Grown either as a loquat tree or a shrub, this fruiting plant is an interesting one. A relative of the rose, it makes small fruits which taste like a blend of peaches, citrus and mango, and some describe it as having a honey note.
But most people have never tasted it and know virtually nothing about this unusual fruit or the lushly-tropical tree it grows on!
I’m going to fix that right now, because loquats are delicious, nutritious, and quite fun to grow if you’re in the right climate to do it. These evergreen trees are a beautiful ornamental species, but when you add on the perk of having fresh fruit, it’s definitely worth growing!
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Loquat Tree Overview
|Common Name||Loquat, Japanese plum, Japanese medlar, Chinese plum, pipa fruit|
|Scientific Name||Eriobotrya japonica|
|Light||Full sun to partial shade|
|Water||25-40 inches per year for rainfall with minimal additional water, or equivalent watering pattern|
|Temperature||45-85 degrees optimal. Fruit/flowers die off at 30 degrees, tree suffers lasting damage at temperatures around 10 degrees.|
|Humidity||Tolerates humidity well but can develop fungal diseases if airflow is restricted|
|Soil||Well-draining soil, can grow in both acidic and alkaline pH conditions|
|Fertilizer||Fruit tree or grass fertilizer (no weed-blockers) applied multiple times per year depending on tree diameter/size|
|Pests||Scale insects and fruit flies most common. Less common are aphids and caterpillars. Birds will eat fruit, deer will eat fruit and leaves.|
|Diseases||Fire blight and pear blight possible. If the canopy is too densely packed with limited airflow, it can develop fungal leaf spot diseases.|
All About The Japanese Plum Tree
With an average top height of 30 feet, it can become a sizeable evergreen tree. However, it’s more commonly kept in the 10 to 15 foot range by commercial growers for ease in maintenance and harvesting. At the 10′ height, it is treated more like a dense, tree-like shrub.
While there are as many as 800 cultivars available, they are all the same base species. Sometimes referred to as the Japanese plum, Chinese plum, or Japanese medlar, the tree and its fruit are called Pipa in China.
There are white-fleshed or orange-fleshed varieties. Some popular-to-grow cultivars in the United States include:
- Vista White: a round variety with white flesh and pale yellow skin, small to medium fruit size, needs a second tree to cross-pollinate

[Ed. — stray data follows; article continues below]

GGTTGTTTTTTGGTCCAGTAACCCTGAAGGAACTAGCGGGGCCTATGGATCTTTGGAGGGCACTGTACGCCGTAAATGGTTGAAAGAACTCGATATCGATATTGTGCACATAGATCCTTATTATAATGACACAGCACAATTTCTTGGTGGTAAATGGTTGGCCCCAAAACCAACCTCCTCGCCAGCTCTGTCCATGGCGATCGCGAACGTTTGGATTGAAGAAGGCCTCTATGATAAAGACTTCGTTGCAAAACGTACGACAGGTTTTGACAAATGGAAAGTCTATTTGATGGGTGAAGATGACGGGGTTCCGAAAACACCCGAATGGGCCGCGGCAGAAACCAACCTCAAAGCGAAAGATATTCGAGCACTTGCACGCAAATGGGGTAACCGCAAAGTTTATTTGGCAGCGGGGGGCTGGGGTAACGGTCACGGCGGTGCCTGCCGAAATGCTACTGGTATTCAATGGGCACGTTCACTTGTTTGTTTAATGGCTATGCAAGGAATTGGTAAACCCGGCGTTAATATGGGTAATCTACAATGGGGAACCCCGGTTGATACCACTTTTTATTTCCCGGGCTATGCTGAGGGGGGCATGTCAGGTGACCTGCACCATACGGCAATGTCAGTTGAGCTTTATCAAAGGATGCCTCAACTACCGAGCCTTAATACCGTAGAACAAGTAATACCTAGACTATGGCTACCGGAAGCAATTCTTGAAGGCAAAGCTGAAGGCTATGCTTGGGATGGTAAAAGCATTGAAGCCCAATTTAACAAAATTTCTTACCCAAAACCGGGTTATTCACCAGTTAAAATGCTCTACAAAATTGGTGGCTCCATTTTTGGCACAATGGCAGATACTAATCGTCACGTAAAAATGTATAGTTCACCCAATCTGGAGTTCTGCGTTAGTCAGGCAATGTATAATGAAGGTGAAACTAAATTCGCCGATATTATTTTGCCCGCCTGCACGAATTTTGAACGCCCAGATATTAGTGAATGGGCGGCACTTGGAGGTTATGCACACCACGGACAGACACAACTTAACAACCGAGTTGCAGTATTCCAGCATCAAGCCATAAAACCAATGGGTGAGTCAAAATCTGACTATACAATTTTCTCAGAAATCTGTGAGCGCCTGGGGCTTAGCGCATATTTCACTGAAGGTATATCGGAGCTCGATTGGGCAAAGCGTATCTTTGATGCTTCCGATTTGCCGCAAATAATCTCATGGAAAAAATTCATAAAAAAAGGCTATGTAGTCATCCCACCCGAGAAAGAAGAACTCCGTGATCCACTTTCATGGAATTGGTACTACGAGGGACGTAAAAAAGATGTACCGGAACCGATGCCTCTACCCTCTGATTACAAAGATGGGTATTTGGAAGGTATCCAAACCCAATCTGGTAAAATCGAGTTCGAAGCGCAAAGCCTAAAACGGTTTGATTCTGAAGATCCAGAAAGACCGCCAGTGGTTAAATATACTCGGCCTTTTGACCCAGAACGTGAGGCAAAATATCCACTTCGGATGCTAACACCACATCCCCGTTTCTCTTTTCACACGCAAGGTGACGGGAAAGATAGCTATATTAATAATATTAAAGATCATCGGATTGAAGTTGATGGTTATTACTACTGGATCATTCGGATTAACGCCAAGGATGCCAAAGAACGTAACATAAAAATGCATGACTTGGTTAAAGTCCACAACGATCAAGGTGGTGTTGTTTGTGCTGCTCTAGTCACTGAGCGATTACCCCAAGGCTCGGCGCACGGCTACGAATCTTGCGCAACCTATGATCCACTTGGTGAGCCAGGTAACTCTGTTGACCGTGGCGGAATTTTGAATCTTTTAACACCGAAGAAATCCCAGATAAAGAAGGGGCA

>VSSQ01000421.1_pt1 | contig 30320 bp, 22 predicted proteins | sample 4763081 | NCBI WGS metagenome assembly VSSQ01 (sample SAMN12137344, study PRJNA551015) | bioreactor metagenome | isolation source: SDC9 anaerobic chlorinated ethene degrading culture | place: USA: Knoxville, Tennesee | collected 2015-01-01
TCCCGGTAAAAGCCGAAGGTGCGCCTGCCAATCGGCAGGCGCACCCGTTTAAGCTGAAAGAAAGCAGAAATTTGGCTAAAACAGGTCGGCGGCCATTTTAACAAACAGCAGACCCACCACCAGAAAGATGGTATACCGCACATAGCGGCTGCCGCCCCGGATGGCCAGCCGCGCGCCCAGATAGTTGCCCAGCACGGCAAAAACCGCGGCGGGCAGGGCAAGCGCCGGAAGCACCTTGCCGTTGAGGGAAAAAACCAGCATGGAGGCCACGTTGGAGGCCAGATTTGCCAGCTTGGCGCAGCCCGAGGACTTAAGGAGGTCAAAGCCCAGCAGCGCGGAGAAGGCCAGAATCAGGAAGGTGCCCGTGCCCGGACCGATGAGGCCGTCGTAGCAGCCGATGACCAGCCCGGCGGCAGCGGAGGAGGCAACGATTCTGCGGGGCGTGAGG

- Gold Nugget: a firm orange-fleshed round to oblong variety with yellowish-orange skin, large fruit, self-fertile
- Early Red: an orange-fleshed pear-shaped variety with orange-red skin dotted in white, medium to large fruit, self-fertile
- Champagne: a white to yellow-fleshed pear-shaped variety with pale yellow-orange skin, medium to large fruit, self-fertile
- Big Jim: an orange-fleshed round variety with pale orange-yellow skin, large fruit, self-fertile
In traditional Japanese and Chinese medicine, the fruit and the leaves of the loquat plum fruit tree are used for multiple different purposes.
The Chinese use the fruit to make a syrup to ease coughs. The leaves are used in Japan to make biwa cha, a beverage which is believed to help with skin conditions and help with bronchitis or other respiratory illnesses.
Both the leaves and the seeds have small amounts of cyanogenic glycosides that release cyanide when digested. However, small amounts of these compounds rarely have any effect. It’s still good to avoid eating the seeds or the leaves, and to keep them away from children and pets.
Fruit Development Cycle
At the end of a warm summer, the loquat plum tree will begin to develop flowers as fall approaches. It forms its flowers on the tips of new growth branches that are younger than 6 months old, and the flowers are in pannicles or clusters.
These flowers often carry a sweet tropical scent around your yard during warm fall afternoons which is quite enjoyable!
As many as a hundred flowers can form on a single pannicle, but that doesn’t mean it’ll produce a hundred fruits from that cluster. Typically, there will be between forty and sixty flowers on a pannicle, with 10-12 fruits developing at that spot.
If you find your tree appears to be setting a lot of fruit, this is a good time to prune off some of the excess to ensure you have larger, healthy fruits instead of a bunch of tiny ones.
As individual blossoms begin to swell into fruit, it’s also important to keep your tree warm. A cold snap can cause the flowers or fruit to fall off the tree. Avoid temperatures dropping below 30 degrees if at all possible.